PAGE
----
This original code had a limit of 68,000 degrees of freedom, which was believed to be larger than anyone would need. When the NASA contract was complete, MSC continued development of its software, called MSC/NASTRAN, while the original NASTRAN became available to the public. About the same time period, other software packages were being developed – including ANSYS, MARC and SAP. However, computing power at this time was quite limited.

By the 1970s, minicomputers were developed, and were more powerful than earlier mainframes. However, developing solutions to complicated problems was still too resource intensive for more casual users despite the enhancements in hardware. In the 1980’s, developments in graphics processing left their mark on FEA as graphical `pre’ and `post’ processors became available and engineers could examine colored stress contours instead of studying tabular output. Thanks to this advancement, design engineers began to seriously consider incorporating FEA into the general product design process.

In the late 1990s, the PC platform became a major force in high end analysis. Models with 1 million degrees of freedom were being run on “deskside” supercomputers capable of running 1 trillion operations per second.

1) Vince Adams & Abraham Askenazi “Building Better Products with Finite Element Analysis” OnWord Press, Santa Fe, NM, 1999
2) J.N. Reddy, “Introduction to the Finite Element Method” 2nd Ed., 1993, McGraw Hill
3) Saeed Moaveni, “Finite Element Analysis – Theory and Application with ANSYS” 1999, Prentice Hall
4) Y. K. Cheung and O.C. Zienkiewicz “The Finite Element Method in Structural and Continuum Mechanics” First Ed., 1967 McGraw Hill
5) R. Courant, “Variational Methods for the Solution of Problems of Equilibrium and Vibrations’, Trans. Amer. Math. Soc. 1-23 (1942)
6) J. H. Argyris, “Energy Theorems and Structural Analysis, Part l”, Aircraft Eng., 26, 383 (1954)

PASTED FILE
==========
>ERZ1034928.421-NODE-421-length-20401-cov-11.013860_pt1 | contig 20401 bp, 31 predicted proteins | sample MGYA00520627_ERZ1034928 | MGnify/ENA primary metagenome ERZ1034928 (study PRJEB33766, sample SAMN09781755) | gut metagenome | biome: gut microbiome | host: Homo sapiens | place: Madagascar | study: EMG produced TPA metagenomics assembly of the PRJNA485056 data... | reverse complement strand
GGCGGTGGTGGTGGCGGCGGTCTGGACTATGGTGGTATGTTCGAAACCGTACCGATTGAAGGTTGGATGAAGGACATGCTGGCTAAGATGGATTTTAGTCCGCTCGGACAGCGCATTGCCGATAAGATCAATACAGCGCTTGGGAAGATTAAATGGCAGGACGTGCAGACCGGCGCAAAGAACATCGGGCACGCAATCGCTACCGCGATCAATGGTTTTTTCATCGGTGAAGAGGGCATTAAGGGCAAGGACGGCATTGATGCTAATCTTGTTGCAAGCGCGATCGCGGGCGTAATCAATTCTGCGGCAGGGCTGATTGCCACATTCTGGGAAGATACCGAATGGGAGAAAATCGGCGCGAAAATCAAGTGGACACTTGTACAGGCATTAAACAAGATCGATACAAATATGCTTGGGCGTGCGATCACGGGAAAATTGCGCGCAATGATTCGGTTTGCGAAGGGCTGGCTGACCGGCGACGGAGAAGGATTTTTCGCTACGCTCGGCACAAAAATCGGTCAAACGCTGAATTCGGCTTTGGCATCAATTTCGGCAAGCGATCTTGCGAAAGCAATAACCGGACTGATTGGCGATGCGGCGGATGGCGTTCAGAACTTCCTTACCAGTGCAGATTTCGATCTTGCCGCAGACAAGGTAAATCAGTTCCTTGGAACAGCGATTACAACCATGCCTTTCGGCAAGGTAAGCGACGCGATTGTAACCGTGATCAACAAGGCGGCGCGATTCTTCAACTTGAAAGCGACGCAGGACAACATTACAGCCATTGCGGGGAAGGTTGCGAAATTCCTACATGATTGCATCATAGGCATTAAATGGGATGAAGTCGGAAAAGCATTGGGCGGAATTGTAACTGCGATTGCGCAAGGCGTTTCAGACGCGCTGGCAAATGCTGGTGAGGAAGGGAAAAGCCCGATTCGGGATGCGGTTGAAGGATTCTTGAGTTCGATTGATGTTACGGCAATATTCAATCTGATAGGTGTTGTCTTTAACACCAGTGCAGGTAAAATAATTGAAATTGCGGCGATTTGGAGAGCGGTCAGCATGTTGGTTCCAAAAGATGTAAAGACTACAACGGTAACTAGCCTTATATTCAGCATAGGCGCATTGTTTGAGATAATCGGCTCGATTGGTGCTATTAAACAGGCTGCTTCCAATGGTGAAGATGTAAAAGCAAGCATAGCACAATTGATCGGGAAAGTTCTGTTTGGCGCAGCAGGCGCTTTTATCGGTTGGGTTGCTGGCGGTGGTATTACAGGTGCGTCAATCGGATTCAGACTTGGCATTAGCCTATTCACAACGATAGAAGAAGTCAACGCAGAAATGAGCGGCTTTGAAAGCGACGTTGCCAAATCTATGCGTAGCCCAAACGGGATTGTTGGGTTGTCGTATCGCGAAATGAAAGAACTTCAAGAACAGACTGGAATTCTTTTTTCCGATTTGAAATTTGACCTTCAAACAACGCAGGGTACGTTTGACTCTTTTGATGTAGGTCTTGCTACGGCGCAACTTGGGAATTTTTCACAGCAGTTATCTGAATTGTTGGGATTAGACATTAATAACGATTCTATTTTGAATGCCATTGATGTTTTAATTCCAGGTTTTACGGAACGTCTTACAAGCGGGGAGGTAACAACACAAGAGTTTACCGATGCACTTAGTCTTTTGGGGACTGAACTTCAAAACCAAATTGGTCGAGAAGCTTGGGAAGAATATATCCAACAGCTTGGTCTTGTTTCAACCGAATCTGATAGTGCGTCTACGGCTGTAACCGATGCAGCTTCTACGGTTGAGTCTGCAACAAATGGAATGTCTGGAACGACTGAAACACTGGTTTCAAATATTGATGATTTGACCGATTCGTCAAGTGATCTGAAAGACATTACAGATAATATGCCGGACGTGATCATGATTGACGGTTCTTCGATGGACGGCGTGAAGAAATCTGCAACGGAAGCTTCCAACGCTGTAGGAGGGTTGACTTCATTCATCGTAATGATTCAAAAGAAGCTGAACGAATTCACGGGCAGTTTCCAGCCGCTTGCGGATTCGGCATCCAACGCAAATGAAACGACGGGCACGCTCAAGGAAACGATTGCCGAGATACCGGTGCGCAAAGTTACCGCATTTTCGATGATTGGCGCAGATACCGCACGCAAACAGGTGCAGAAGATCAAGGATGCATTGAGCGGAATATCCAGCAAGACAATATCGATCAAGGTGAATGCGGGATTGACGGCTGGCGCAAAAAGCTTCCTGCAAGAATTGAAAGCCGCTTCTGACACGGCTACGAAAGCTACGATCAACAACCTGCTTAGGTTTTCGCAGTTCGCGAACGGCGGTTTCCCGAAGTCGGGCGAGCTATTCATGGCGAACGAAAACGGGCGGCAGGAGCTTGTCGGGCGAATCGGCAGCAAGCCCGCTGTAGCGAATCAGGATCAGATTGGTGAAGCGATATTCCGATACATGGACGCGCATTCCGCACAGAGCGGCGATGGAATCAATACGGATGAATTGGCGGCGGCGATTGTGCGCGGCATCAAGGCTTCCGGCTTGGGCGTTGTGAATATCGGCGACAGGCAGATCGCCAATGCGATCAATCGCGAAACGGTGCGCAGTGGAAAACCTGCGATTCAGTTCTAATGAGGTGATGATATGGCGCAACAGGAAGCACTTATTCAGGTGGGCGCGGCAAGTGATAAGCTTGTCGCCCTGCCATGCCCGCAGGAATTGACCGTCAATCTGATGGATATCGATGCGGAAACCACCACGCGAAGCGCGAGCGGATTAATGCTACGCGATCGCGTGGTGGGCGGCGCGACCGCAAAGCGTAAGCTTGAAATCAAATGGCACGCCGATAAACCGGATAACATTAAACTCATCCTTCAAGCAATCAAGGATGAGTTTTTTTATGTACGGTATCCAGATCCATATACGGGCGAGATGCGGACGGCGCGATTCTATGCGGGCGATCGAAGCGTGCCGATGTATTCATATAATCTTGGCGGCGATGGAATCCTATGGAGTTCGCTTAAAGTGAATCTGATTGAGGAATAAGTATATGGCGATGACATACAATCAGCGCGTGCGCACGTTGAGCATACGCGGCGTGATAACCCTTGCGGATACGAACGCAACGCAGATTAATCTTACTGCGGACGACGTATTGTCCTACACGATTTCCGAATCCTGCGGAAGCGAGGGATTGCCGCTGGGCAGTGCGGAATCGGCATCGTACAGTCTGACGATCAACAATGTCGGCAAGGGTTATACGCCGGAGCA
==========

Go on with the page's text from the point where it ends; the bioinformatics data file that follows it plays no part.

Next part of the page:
7) M. J. Turner, R. W. Clough, H. C. Martin and L. T. Topp, “Stiffness and deflection analysis of complex structures”, J. Aeronaut. Sci., 25, 805-823 (1956)
8) R. W. Clough, “Original Formulation of the Finite Element Method”, Proc. ASCE Structures Congress Session on Computer Utilization in Structural Eng., San Francisco, May 1989, pp. 1-10.
9) R. W. Clough, “The Finite Element Method, in Plane Stress Analysis”, Proc. 2nd A.S.C.E. Conf: on Electronic Comp., Pittsburgh, PA 1960
10) R. W. Clough and E. W. Wilson, “Stress Analysis of a Gravity Dam by the Finite Element Method”, Proc. Symp. on the use of Computers in Civil Eng. Lab., Nacional de Engenharia Civil, Lisbon, Portugal, 1962


Tom O’Donnell and our Senior Engineers perform finite element analysis to API, ASME and other Codes. 

Finite element analysis on a Vapor Recovery Unit (VRU) base skid to ensure structural integrity to ASME Boiler & Pressure Vessel Code.
Finite Element Analysis - Vapor Recovery Skid
For a client that manufactures components for Formula One Race cars, we performed engineering analysis and design optimization on new brake rotor designs.
FEA Design Optimization of Brake Rotor
We investigated a cracked heat exchanger for NASA and performed subsequent design modifications.
Finite Element Model of Heat Exchanger